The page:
Log In


Reset Password
News Local News Nation & World New Mexico Education

What readers had to say this week about local stories, June 17-23

People weigh in on Purple Cliffs’ closure, a new apartment complex in Durango and the Missionary Ridge Fire

Each week we highlight some of the most insightful, passionate and witty comments shared on Facebook in response to stories in The Durango Herald.

This week, readers weighed in on La Plata County’s plan to close Purple Cliffs and new “above-market price” housing coming to Mercury Village, and they reminisced about the 2002 Missionary Ridge Fire.

We enjoy readers’ input and reactions to local stories: People can weigh in by writing a letter to the editor, via our Facebook page or at the bottom of local news stories at www.durangoherald.com.

Here are a few comments that stood out this week:

Story: Durango wants answers ASAP about county’s plan to close Purple Cliffs
Durango city councilors said they were caught off guard and disappointed by La Plata County’s sudden announcement to close the Purple Cliffs managed homeless camp without a plan for a new campsite. (Jerry McBride/Durango Herald file)

“There is a simple solution: house them. That there is vacant housing while folks live in the streets is an indictment of our values as a society who hold the sanctity of private property and profit over human life and community safety. Homelessness is a reflection of our values as a community.” – Natán Rebelde

“Natán Rebelde, I truly don’t believe it’s that simple. Many of these folks have severe mental health issues and simply housing them is not the solution. What do you think would happen to that housing? Do you really think these folks would ‘turn their life around’ and become functional members of society? One must spend time with people like this to understand that their issues run so much deeper than just housing.” – Darcy Vivolo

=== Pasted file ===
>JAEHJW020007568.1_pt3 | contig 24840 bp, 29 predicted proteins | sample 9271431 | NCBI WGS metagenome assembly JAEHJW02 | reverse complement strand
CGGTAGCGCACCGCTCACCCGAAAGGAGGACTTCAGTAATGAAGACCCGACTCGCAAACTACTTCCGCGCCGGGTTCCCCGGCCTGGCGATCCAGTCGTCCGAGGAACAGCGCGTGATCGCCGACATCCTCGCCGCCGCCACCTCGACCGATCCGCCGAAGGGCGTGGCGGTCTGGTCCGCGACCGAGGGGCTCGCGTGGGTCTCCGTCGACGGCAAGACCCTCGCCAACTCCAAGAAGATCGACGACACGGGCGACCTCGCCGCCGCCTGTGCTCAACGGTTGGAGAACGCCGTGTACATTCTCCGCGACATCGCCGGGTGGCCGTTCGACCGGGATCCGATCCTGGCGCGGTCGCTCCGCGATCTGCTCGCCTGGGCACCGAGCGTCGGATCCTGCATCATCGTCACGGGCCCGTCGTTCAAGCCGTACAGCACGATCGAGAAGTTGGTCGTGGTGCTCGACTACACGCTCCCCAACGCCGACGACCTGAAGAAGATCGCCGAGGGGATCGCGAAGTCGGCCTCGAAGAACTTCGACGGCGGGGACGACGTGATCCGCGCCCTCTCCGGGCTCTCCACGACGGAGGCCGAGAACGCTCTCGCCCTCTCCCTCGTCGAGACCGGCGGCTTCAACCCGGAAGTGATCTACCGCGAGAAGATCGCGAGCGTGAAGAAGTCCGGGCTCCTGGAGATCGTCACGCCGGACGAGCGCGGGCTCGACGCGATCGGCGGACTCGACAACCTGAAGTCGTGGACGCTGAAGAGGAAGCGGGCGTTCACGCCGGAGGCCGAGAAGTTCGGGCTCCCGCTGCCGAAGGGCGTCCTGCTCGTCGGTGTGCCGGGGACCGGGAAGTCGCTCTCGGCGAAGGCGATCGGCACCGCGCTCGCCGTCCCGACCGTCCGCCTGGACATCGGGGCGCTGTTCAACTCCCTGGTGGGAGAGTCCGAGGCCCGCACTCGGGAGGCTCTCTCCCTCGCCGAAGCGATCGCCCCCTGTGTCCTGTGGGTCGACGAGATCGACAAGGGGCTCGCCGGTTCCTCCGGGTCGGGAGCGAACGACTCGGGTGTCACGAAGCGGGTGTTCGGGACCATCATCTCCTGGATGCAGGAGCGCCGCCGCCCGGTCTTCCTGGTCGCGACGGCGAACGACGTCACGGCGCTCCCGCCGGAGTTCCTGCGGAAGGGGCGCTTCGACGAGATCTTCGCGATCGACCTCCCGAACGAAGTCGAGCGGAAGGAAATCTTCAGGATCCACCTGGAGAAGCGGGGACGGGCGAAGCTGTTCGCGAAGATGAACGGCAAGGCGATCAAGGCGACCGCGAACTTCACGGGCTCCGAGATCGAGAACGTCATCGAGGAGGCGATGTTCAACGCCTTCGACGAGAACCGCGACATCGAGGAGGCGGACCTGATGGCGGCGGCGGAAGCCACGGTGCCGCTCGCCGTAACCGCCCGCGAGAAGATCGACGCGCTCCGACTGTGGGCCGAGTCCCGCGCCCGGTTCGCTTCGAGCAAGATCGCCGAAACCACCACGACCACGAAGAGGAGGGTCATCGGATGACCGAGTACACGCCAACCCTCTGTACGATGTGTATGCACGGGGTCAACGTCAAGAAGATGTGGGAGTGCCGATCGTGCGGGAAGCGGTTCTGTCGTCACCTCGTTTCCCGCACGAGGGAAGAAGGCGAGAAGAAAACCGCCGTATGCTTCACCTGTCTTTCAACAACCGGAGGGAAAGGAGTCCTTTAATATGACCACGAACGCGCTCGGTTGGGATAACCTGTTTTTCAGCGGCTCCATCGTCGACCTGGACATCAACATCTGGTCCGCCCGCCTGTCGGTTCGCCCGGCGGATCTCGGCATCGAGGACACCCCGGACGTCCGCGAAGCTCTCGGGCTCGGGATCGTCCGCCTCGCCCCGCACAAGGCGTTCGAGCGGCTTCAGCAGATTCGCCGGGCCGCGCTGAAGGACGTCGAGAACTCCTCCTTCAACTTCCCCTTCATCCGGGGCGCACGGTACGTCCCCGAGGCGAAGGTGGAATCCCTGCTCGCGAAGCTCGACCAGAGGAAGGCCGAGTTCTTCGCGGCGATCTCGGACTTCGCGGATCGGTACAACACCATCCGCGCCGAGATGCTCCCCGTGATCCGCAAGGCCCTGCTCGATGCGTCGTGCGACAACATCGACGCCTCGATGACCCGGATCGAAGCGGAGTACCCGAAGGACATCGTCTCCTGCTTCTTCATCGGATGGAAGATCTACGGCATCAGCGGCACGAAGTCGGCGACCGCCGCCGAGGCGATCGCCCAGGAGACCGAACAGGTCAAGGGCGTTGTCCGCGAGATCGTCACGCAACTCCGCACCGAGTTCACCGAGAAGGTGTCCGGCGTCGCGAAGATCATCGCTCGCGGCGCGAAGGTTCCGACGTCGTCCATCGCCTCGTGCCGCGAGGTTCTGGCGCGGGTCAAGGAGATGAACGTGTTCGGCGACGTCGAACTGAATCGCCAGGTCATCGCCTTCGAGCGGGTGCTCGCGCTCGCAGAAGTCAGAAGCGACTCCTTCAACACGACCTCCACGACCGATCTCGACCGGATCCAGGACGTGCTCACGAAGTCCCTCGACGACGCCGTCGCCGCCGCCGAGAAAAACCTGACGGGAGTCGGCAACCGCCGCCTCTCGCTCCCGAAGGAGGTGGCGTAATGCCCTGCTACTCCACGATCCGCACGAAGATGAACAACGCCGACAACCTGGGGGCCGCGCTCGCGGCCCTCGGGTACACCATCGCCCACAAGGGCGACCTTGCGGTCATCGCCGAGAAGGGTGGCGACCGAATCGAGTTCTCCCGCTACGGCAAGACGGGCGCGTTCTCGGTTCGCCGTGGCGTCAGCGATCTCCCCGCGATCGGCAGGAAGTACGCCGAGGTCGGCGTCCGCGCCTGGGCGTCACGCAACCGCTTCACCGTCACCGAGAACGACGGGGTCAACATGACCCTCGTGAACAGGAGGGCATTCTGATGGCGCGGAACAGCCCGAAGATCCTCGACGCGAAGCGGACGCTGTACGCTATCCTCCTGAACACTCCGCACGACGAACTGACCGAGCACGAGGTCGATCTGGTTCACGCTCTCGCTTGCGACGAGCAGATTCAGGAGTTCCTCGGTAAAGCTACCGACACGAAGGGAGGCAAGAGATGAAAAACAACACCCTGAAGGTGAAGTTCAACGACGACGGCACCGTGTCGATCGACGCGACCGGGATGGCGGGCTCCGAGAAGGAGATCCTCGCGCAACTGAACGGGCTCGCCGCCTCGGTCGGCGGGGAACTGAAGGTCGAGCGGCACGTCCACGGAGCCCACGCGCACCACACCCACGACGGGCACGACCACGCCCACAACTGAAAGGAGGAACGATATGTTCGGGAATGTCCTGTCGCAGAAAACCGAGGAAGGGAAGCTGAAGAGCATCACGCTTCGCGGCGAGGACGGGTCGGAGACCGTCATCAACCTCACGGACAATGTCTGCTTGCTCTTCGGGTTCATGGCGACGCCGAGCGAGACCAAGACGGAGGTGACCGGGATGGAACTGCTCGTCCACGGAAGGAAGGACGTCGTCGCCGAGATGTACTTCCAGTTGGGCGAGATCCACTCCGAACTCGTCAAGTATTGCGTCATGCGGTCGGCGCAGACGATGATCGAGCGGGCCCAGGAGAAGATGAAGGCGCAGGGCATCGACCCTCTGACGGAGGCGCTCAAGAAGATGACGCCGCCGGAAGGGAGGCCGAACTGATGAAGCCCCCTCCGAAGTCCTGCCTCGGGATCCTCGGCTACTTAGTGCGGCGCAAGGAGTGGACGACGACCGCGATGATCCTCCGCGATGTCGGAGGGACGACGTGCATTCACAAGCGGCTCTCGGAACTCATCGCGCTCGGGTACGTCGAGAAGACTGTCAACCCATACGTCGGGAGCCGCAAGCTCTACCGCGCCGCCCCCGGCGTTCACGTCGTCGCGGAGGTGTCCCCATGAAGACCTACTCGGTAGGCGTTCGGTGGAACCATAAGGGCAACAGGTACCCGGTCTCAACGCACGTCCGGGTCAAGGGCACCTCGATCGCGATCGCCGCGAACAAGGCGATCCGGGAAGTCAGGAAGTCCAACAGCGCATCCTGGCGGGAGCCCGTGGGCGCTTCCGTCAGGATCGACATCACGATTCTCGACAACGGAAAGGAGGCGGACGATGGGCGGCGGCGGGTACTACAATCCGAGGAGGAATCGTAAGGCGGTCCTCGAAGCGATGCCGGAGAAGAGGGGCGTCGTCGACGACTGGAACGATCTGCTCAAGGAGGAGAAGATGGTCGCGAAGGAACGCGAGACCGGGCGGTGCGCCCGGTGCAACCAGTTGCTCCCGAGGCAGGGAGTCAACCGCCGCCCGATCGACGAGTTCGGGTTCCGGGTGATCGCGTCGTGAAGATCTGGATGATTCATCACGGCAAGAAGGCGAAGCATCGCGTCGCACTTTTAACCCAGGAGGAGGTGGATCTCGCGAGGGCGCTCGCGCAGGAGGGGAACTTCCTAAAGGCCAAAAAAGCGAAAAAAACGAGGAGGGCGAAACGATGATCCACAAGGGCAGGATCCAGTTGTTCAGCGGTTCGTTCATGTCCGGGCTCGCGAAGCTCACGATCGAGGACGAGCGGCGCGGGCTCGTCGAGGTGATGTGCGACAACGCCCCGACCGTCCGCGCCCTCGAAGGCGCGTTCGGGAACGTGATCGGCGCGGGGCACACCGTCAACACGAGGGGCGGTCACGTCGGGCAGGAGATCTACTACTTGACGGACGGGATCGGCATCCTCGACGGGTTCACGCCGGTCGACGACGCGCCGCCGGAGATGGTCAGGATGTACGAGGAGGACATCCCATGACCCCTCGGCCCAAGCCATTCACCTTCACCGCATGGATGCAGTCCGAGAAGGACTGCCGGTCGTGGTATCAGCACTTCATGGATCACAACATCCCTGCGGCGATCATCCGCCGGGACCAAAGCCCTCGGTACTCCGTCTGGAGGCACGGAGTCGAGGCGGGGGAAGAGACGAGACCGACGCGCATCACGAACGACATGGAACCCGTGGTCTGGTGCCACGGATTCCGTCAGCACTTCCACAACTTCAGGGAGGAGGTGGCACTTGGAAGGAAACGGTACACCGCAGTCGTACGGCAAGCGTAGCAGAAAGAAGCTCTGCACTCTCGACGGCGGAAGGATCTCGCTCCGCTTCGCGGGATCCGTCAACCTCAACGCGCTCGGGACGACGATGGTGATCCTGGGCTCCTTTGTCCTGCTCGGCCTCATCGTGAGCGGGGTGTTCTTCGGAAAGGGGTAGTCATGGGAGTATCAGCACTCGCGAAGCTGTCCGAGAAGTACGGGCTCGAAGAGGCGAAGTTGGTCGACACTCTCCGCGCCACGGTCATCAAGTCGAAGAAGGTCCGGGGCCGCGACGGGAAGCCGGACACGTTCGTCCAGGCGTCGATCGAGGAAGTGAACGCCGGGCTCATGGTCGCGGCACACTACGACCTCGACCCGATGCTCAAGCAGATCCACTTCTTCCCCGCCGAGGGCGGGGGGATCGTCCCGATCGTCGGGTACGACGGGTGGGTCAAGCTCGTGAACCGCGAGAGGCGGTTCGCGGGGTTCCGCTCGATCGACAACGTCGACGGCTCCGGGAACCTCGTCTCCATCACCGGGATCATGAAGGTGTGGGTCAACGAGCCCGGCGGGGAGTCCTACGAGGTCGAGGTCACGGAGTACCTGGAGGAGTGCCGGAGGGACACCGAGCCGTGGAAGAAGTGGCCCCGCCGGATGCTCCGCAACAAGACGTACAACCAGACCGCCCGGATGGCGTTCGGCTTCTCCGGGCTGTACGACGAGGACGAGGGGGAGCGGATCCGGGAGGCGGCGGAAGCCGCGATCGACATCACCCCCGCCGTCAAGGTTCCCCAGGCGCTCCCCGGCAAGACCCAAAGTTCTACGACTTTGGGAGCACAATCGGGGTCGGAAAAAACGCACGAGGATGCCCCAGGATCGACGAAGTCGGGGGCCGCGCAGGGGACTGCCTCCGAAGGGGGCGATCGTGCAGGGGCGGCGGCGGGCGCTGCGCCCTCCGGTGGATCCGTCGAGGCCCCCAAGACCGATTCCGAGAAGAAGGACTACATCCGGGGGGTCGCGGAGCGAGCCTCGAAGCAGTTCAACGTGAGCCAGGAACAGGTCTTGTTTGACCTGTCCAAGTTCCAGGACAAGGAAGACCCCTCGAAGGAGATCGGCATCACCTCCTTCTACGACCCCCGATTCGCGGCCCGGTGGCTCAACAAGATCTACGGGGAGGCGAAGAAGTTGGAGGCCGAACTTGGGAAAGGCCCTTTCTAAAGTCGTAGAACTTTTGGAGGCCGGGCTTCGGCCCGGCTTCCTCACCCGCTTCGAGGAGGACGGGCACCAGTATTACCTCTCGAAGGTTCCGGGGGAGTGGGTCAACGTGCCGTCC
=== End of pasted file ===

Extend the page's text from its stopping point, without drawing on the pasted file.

“They absolutely need services too, but without stable housing, the services won’t be nearly as effective. It’s not an either/or, and you’re still making highly stigmatizing characterizations. I’ve been homeless in Durango and elsewhere and have worked extensively with homeless people. Have you?” – Natán Rebelde

“While I believe that people deserve to sleep where they want, I draw the line at it being my responsibility to take care of them if they are not going to contribute. Meet me halfway or not, but I will not be shamed for not wanting to be the only contributor to their well-being. Create a list of people that are working and/or doing their best to contribute to Durango, and I will be the first to house/support/sponsor them, and I know for a fact that there’s a good percentage of locals that would do the same if it was organized and presented in a way we could personally or financially participate in. But do not expect me to contribute to the demise of our town or being able to safely walk in it. And if our representatives are willing to sacrifice the citizens here all in the name of looking like they’re ‘doing something’… vote them out. Doing something looks like identifying the people that actually need help, and stop bending over backwards to help the people that are hell-bent on victimizing our citizens in order to survive here outside of the system built to support them. It is not compassionate to foster, facilitate or enable addiction or mental health issues, especially in a climate where they can freeze to death as we look the other way, having ‘done our part.’ Pointing fingers at the county seems like just wanting another agency to share the failure of a no win situation. At least in PC (Purple Cliffs) the fires (and there will be fires) will burn upwards and potentially not endanger the neighborhoods of the local citizens you have promised to represent.” – Chris Buck

Story: Durango approves plans for 71 apartments, eight townhomes